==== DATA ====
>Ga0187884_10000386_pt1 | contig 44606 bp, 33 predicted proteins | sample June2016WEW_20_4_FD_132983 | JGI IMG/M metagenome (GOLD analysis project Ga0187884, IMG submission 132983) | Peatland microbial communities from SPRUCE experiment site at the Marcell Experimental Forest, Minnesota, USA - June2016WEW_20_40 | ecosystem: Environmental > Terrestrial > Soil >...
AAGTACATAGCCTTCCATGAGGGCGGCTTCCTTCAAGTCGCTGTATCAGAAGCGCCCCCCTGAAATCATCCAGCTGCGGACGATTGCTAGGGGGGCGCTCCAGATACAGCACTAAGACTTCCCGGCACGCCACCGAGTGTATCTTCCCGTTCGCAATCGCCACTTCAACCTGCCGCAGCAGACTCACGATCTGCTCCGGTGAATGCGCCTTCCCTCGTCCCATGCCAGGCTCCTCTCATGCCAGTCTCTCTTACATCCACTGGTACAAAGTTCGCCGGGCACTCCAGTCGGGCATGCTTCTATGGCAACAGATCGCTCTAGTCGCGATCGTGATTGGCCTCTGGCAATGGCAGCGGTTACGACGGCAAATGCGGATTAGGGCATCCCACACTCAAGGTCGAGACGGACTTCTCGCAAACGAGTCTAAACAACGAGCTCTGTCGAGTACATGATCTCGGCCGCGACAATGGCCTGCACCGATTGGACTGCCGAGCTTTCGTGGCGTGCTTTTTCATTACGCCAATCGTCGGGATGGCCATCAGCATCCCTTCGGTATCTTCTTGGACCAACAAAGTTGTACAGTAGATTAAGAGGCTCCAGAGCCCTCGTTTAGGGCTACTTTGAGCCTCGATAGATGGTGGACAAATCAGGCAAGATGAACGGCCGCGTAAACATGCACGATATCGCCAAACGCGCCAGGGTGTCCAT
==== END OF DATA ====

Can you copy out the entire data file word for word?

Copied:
>Ga0187884_10000386_pt1 | contig 44606 bp, 33 predicted proteins | sample June2016WEW_20_4_FD_132983 | JGI IMG/M metagenome (GOLD analysis project Ga0187884, IMG submission 132983) | Peatland microbial communities from SPRUCE experiment site at the Marcell Experimental Forest, Minnesota, USA - June2016WEW_20_40 | ecosystem: Environmental > Terrestrial > Soil >...
AAGTACATAGCCTTCCATGAGGGCGGCTTCCTTCAAGTCGCTGTATCAGAAGCGCCCCCCTGAAATCATCCAGCTGCGGACGATTGCTAGGGGGGCGCTCCAGATACAGCACTAAGACTTCCCGGCACGCCACCGAGTGTATCTTCCCGTTCGCAATCGCCACTTCAACCTGCCGCAGCAGACTCACGATCTGCTCCGGTGAATGCGCCTTCCCTCGTCCCATGCCAGGCTCCTCTCATGCCAGTCTCTCTTACATCCACTGGTACAAAGTTCGCCGGGCACTCCAGTCGGGCATGCTTCTATGGCAACAGATCGCTCTAGTCGCGATCGTGATTGGCCTCTGGCAATGGCAGCGGTTACGACGGCAAATGCGGATTAGGGCATCCCACACTCAAGGTCGAGACGGACTTCTCGCAAACGAGTCTAAACAACGAGCTCTGTCGAGTACATGATCTCGGCCGCGACAATGGCCTGCACCGATTGGACTGCCGAGCTTTCGTGGCGTGCTTTTTCATTACGCCAATCGTCGGGATGGCCATCAGCATCCCTTCGGTATCTTCTTGGACCAACAAAGTTGTACAGTAGATTAAGAGGCTCCAGAGCCCTCGTTTAGGGCTACTTTGAGCCTCGATAGATGGTGGACAAATCAGGCAAGATGAACGGCCGCGTAAACATGCACGATATCGCCAAACGCGCCAGGGTGTCCAT